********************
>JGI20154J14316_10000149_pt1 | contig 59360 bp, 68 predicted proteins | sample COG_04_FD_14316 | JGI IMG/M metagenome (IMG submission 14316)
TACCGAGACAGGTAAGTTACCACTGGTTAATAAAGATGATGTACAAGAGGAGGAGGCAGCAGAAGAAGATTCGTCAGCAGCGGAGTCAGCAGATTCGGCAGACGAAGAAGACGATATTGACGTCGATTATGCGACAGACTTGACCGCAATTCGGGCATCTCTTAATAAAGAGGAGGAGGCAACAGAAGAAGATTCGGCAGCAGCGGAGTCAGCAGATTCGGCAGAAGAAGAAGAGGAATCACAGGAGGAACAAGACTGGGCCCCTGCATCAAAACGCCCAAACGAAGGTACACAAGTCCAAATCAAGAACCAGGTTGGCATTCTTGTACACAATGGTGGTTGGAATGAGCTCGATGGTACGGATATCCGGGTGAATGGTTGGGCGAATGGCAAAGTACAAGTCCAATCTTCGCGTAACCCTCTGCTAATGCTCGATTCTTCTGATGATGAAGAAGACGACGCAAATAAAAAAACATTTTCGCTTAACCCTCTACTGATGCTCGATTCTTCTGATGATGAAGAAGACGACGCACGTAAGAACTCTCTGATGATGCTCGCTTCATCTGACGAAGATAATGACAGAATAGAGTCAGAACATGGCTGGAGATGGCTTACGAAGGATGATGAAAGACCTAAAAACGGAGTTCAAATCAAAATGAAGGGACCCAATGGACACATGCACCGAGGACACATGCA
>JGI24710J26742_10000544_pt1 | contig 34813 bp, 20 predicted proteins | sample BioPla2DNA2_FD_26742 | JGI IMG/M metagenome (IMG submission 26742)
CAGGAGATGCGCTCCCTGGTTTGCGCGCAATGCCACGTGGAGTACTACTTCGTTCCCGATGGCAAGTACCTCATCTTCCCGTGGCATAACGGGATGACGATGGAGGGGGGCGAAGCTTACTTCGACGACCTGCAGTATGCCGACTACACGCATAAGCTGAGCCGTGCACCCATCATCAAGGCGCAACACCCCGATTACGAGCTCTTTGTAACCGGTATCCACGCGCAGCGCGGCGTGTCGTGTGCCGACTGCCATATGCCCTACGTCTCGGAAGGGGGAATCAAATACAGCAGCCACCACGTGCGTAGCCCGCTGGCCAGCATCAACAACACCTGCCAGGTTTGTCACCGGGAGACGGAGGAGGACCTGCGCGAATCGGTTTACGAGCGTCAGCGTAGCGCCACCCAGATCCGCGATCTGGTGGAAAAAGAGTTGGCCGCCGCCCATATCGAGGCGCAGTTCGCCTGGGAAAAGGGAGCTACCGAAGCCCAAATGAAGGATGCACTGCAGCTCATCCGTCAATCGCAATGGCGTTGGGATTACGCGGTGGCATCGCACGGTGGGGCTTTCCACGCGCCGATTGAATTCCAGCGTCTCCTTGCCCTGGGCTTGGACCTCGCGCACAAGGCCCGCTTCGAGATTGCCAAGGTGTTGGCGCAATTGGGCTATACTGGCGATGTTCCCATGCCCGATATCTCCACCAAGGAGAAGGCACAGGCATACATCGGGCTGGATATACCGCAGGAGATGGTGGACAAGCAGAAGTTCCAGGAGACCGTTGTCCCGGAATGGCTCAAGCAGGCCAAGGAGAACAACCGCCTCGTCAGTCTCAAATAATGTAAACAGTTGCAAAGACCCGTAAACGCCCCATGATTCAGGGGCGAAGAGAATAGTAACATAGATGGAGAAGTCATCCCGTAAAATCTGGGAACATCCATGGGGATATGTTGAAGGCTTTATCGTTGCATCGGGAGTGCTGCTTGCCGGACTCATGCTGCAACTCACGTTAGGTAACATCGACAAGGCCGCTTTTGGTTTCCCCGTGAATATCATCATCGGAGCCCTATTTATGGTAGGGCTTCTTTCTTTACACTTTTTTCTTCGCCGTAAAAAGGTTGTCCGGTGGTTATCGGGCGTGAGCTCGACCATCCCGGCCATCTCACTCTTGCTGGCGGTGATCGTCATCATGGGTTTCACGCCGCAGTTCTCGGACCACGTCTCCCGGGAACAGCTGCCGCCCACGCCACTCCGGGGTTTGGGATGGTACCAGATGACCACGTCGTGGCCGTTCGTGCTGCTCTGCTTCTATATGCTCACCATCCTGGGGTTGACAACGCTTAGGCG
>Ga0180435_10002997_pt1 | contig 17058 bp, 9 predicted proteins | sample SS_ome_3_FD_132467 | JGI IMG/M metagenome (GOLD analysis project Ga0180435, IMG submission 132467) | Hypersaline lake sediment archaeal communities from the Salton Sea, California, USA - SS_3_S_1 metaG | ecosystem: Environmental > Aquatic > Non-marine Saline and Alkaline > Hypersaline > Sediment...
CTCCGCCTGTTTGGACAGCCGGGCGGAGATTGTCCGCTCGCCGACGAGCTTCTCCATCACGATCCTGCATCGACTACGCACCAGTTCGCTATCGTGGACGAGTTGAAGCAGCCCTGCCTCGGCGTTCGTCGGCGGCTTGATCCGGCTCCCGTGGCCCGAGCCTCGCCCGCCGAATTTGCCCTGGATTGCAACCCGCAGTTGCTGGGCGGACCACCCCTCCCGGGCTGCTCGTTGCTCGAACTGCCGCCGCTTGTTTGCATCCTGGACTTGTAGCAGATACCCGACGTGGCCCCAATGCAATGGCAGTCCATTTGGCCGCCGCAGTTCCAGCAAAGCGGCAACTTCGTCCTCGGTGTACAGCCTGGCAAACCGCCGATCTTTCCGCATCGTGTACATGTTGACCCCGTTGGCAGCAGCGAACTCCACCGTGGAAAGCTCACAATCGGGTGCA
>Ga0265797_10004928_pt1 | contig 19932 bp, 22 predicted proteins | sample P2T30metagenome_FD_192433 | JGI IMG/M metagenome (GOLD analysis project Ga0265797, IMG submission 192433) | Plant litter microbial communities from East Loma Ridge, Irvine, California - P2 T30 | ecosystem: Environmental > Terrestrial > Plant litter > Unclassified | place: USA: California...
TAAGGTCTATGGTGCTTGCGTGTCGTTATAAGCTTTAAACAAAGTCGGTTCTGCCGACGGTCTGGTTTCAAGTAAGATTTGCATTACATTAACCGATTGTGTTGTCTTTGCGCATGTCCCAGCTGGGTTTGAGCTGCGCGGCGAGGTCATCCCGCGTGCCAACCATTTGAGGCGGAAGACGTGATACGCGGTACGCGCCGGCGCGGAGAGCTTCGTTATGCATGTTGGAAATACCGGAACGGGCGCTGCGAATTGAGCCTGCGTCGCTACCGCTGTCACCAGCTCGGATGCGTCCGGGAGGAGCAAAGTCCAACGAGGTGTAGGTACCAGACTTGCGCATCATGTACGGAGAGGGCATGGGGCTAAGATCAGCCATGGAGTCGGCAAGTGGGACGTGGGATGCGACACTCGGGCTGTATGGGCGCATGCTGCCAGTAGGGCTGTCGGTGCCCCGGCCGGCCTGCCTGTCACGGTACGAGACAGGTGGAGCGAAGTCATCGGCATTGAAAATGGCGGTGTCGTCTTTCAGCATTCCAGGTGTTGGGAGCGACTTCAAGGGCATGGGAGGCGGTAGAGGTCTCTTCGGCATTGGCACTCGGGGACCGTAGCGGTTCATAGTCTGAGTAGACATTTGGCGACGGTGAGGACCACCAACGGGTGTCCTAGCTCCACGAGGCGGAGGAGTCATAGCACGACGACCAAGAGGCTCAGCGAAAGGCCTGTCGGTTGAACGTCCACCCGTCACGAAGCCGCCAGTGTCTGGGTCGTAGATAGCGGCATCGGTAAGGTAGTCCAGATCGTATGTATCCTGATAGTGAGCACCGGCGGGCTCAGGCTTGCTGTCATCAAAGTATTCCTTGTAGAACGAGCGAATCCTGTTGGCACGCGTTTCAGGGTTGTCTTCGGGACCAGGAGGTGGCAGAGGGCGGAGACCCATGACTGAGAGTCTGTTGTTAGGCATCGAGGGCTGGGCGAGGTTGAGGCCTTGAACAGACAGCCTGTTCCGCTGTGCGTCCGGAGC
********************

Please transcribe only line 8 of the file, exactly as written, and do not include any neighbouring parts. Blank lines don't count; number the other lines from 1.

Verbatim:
TAAGGTCTATGGTGCTTGCGTGTCGTTATAAGCTTTAAACAAAGTCGGTTCTGCCGACGGTCTGGTTTCAAGTAAGATTTGCATTACATTAACCGATTGTGTTGTCTTTGCGCATGTCCCAGCTGGGTTTGAGCTGCGCGGCGAGGTCATCCCGCGTGCCAACCATTTGAGGCGGAAGACGTGATACGCGGTACGCGCCGGCGCGGAGAGCTTCGTTATGCATGTTGGAAATACCGGAACGGGCGCTGCGAATTGAGCCTGCGTCGCTACCGCTGTCACCAGCTCGGATGCGTCCGGGAGGAGCAAAGTCCAACGAGGTGTAGGTACCAGACTTGCGCATCATGTACGGAGAGGGCATGGGGCTAAGATCAGCCATGGAGTCGGCAAGTGGGACGTGGGATGCGACACTCGGGCTGTATGGGCGCATGCTGCCAGTAGGGCTGTCGGTGCCCCGGCCGGCCTGCCTGTCACGGTACGAGACAGGTGGAGCGAAGTCATCGGCATTGAAAATGGCGGTGTCGTCTTTCAGCATTCCAGGTGTTGGGAGCGACTTCAAGGGCATGGGAGGCGGTAGAGGTCTCTTCGGCATTGGCACTCGGGGACCGTAGCGGTTCATAGTCTGAGTAGACATTTGGCGACGGTGAGGACCACCAACGGGTGTCCTAGCTCCACGAGGCGGAGGAGTCATAGCACGACGACCAAGAGGCTCAGCGAAAGGCCTGTCGGTTGAACGTCCACCCGTCACGAAGCCGCCAGTGTCTGGGTCGTAGATAGCGGCATCGGTAAGGTAGTCCAGATCGTATGTATCCTGATAGTGAGCACCGGCGGGCTCAGGCTTGCTGTCATCAAAGTATTCCTTGTAGAACGAGCGAATCCTGTTGGCACGCGTTTCAGGGTTGTCTTCGGGACCAGGAGGTGGCAGAGGGCGGAGACCCATGACTGAGAGTCTGTTGTTAGGCATCGAGGGCTGGGCGAGGTTGAGGCCTTGAACAGACAGCCTGTTCCGCTGTGCGTCCGGAGC